Fighting bad deals in the fine print
Like many folks, I often feel a twinge of guilt for not reading all the fine print when signing contracts for credit cards and other services. I feel like there’s something there I should know (and worry) about, and if I could figure out exactly what it is, then I might be able to fight back if it turned out I signed a bad deal. But, of course, I start to read, my eyes glaze over, and … well, I never figure out what that worrisome item is.
Today, we need Congress to overturn one of the most unfair items in contracts like these: binding arbitration agreements. Sign one, and you sign away your right to take the company to court. They’re tucked into many contracts for numerous services and employment, and there’s little a consumer can do to combat them directly.
Sound too boring to bother with? Ask Debbie Dantz, a former Applebee’s employee. Ian Millhiser writes of her plight in the Huffington Post. Dantz endured appallingly cruel sexual harrassment at work. Her complaints to management were ignored, and she eventually was presented with a binding arbitration agreement to sign. She knew that if she signed, she would no longer have the right to take Applebee’s to court if they broke the law, so she refused. She was told that if she didn’t sign, she would be paid nothing but tips (a violation of federal minimum wage laws). But she needed the job so much, she didn’t quit.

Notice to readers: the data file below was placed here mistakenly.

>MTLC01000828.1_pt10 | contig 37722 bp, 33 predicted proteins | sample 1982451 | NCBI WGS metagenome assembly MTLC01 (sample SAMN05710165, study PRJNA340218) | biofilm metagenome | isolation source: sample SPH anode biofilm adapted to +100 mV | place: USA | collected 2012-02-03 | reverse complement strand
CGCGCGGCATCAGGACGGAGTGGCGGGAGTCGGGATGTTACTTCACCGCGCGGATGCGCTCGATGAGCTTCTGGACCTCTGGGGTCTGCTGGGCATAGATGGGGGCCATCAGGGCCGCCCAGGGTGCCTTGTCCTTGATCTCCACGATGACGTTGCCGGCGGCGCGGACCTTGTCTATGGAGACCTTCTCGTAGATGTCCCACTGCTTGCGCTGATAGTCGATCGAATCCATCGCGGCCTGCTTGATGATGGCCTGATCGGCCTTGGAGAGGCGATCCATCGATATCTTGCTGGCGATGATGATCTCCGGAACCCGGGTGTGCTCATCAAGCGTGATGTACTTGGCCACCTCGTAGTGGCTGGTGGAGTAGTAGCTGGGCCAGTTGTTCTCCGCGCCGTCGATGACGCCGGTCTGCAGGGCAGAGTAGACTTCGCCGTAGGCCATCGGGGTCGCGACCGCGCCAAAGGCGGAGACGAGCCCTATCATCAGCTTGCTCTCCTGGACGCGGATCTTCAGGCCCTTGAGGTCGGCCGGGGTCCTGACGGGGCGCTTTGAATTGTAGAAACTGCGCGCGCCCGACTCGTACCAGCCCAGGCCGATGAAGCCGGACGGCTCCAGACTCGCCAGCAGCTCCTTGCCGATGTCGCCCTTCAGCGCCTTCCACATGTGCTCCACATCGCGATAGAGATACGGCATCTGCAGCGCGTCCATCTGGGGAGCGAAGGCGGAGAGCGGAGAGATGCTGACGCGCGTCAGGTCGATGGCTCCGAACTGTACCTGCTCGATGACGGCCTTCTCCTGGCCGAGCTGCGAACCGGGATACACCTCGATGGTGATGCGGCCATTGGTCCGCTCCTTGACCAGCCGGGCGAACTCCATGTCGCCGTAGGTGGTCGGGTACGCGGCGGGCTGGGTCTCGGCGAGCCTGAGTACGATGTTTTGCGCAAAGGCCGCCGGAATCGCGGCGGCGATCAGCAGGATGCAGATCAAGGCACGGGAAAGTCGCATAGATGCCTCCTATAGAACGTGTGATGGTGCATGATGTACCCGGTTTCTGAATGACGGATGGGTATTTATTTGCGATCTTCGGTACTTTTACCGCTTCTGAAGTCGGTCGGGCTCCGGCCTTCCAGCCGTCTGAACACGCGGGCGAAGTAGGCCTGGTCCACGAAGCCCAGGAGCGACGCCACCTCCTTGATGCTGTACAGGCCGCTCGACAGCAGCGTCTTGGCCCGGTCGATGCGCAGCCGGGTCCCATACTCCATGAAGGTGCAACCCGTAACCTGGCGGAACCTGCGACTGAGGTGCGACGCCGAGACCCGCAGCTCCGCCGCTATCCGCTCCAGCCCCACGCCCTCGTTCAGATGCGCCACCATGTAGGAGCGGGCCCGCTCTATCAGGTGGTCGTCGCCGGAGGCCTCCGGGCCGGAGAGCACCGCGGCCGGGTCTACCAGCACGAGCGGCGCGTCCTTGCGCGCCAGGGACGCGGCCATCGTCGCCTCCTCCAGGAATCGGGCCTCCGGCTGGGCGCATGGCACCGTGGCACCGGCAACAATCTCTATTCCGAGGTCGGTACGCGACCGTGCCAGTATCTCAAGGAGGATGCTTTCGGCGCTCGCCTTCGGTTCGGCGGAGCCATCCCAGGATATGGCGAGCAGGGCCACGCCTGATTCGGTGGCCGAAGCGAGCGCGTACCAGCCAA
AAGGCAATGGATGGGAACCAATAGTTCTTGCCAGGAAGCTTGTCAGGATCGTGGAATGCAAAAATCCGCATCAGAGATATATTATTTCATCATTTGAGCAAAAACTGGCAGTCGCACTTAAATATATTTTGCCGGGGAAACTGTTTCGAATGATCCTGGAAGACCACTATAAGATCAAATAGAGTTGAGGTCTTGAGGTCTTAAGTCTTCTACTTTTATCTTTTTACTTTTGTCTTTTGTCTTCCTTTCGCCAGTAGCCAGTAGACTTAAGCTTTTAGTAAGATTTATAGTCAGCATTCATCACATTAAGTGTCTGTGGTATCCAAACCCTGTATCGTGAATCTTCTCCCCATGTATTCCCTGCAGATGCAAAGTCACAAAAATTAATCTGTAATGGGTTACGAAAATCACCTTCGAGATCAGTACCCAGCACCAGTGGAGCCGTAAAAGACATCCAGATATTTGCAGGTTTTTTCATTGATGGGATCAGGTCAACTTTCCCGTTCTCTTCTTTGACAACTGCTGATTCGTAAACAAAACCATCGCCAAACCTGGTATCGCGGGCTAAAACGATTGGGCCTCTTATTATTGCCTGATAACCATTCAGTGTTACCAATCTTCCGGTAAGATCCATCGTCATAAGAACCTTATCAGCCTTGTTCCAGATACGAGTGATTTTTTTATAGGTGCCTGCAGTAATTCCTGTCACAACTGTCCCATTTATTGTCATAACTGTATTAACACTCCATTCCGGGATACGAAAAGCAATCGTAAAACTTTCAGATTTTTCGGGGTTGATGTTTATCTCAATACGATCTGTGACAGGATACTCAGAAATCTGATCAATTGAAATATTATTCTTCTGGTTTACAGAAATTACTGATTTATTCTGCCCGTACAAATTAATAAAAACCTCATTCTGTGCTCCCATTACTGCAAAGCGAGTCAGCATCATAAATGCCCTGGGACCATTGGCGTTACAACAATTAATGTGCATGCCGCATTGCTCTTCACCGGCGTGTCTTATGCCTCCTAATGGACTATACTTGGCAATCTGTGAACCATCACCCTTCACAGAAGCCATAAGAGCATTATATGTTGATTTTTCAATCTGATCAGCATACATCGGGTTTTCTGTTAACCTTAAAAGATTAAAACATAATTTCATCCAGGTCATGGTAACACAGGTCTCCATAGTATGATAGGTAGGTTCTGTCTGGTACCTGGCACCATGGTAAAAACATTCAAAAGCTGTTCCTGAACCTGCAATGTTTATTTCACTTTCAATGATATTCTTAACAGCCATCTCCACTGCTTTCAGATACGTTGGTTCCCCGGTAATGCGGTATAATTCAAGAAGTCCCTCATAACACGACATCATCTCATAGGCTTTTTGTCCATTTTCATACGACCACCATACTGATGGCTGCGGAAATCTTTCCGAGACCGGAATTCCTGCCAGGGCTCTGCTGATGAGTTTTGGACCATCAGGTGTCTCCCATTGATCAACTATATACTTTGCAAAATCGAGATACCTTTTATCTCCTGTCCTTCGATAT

Good thing she held on to her right to go to court, right? Millhiser writes:
After nearly three years of harassment, abuse and long hours for little or no pay, Dantz finally decided that she’d had enough. She filed suit against her employer–and the court kicked her to the curb. Even though Dantz refused to sign the binding arbitration agreement, the court said that merely by continuing to work for Applebees, she was bound by its terms. Debbie Dantz’ employer illegally abused her for almost three years, and Dantz was powerless to hold it accountable.
She refused to sign the agreement, but her right to go to court was still taken away. The corporate bias to this law is unbelievable.
This week, the Arbitration Fairness Act of 2009 was introduced to Congress. By passing it, Congress could stop companies from blocking people like Dantz’s access to their right to a day in court.
Read Public Citizen’s David Arkush’s statement on the Arbitration Fairness Act, and please encourage your Congress members to support this legislation.
Want to learn more? Click here to read Public Citizen’s full report on binding arbitration.
February 20, 2009 @ 9:55 am
So, if an employer says “Sign this, so you can’t sue us for harrassment” and you refuse, they are still off the hook because they tried to coerce you into allowing them to harrass you? So, all any employer really needs to do is say “We’re going to harrass you” and then if you continue to work there, the court will say that you tacitly agreed to it. That’s some twisted logic.